The Associated Press (AP) has reported that the U.S. Attorney in Philadelphia, William McSwain, has filed a federal suit to stop a local non-profit from opening a supervised drug injection site.
The lawsuit seeks a declaration from the federal courts “to declare illegal the Defendants’ proposed establishment and operation of a place for the unlawful use of controlled substances.”
The case, United States of America v. Safehouse, a Pennsylvania nonprofit, and Jeanette Bowles, as Executive Director, Case No. 2:19-cv-00519-GAM, filed in the Eastern District of Pennsylvania,
According to Mr. McSwain, “Normalizing the use of deadly drugs like heroin and fentanyl is not the answer to solving the epidemic…. For purposes of this action, it does not matter that Safehouse claims good intentions in fighting the opioid epidemic. What matters is that Congress has already determined that Safehouse’s conduct is prohibited by federal law, without any relevant exception.”
Philadelphia has the highest opioid death rate of any large U.S. city, with more than 1,000 deaths per year. In response, Mayor Jim Kenney and others have come to support a nonprofit group’s plan to open a safe injection site.
Philadelphia District Attorney Larry Krasner, who’s visited a safe injection program in Vancouver, said McSwain is relying on the failed drug policies of the past. He said workers at the site don’t administer drugs, but instead nudge users if they fall asleep or have trouble breathing and, as a last resort, administer Naloxone.
Former Pennsylvania Gov. Ed Rendell, a fellow Democrat, serves on the board of Safehouse, the nonprofit working to raise $1.8 million to open an injection site this spring. He’s willing to be arrested over the issue, given the overdose death of a 30-year-old family friend.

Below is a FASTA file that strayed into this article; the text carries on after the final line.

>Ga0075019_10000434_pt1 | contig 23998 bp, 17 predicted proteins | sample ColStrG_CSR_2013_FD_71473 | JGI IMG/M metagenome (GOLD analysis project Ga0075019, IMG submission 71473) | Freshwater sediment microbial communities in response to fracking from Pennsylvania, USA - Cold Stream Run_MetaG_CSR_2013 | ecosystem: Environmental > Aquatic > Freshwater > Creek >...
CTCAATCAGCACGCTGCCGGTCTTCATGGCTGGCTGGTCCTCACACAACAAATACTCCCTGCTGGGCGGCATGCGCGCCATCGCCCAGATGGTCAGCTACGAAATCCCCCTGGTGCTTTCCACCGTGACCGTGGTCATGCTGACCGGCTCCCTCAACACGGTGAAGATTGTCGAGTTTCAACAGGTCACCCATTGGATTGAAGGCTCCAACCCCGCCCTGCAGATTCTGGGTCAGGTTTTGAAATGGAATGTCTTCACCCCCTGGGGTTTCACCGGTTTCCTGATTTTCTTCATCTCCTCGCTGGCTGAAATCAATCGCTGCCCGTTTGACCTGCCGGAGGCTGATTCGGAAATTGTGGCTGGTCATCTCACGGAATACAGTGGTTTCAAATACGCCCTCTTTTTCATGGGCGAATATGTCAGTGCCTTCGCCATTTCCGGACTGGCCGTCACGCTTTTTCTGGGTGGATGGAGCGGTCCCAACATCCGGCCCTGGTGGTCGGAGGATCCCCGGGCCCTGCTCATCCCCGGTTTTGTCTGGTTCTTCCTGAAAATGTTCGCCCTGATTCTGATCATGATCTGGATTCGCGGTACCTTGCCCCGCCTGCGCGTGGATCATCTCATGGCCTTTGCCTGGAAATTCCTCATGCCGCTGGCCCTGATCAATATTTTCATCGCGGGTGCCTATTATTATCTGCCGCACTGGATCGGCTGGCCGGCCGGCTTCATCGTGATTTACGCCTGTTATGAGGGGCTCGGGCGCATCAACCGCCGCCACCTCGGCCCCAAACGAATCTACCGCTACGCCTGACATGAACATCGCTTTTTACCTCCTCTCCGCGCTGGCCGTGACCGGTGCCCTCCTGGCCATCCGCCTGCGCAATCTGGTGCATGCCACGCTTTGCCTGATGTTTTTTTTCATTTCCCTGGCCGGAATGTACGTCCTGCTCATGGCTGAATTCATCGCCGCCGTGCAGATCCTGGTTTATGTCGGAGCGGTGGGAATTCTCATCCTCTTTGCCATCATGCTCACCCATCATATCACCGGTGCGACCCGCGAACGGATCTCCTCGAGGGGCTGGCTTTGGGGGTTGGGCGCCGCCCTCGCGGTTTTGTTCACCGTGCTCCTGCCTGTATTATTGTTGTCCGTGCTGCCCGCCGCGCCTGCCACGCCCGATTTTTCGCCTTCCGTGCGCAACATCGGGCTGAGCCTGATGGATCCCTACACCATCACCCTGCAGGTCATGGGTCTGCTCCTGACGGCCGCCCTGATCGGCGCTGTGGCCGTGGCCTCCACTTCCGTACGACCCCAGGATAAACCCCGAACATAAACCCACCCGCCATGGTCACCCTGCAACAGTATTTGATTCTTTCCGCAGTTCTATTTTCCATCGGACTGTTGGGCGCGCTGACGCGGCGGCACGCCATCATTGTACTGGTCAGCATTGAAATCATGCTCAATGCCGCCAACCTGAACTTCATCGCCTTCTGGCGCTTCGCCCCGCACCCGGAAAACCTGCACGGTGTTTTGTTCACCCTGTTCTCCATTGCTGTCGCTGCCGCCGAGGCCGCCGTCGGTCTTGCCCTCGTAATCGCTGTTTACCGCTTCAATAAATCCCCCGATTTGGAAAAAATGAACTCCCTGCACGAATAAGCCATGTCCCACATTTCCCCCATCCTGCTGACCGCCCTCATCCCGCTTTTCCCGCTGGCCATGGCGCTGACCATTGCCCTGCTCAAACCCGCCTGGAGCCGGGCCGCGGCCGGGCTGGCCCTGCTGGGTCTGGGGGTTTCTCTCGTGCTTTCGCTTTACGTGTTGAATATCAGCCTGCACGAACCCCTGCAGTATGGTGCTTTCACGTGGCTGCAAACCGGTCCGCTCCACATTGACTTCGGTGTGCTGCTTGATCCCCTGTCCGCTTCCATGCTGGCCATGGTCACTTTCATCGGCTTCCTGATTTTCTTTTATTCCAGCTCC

Rendell also sanctioned the city’s first needle exchange program as Philadelphia mayor in the 1990s. It’s been in place for 26 years without any interference from federal prosecutors, until now.
Editor’s Note: A clear distinction MUST be made and understood between a needle exchange program and a “safe injection site,” the latter of which is what is at issue in Philadelphia.
Either way, and aside from the clear public health concern to avoid the spread of HIV and Hepatitis C from sharing of needles, there have been recent studies confirming that needle exchange sites show positive progress towards making contact with heroin users and providing them with on-site initiation of Medication Assisted Treatment (MAT), wound care, and referrals to primary care, social services, and housing opportunities that they otherwise would not be aware of. Original research just published in the November/December 2018 Journal of Addiction Medicine found that 77.5% of participants at needle exchange/injection sites reported interest in getting help to reduce or stop substance use. That study concluded: “Findings point to [syringe exchange programs] as an important venue for treatment engagement, and suggest subgroups who may be targeted for engagement interventions.”
The State of Florida in 2016 amended Florida Statute s. 381.0038 to approve a pilot program through the University of Miami for a needle exchange site, but NOT a safe injection site, which has apparently been so promising that the Palm Beach County Sober Homes Task Force has come out in support of an expansion of the program in 2019 under bills filed by Florida House Reps Jones and Plasencia (HB 171) and in the Florida Senate by Senator Braynon (SB 336) under what is being termed the “Infectious Disease Elimination Act (IDEA)” which seeks to allow other eligible entities aside from the University of Miami to establish such programs. The pilot program under the former law would expire/sunset on July 1, 2021.
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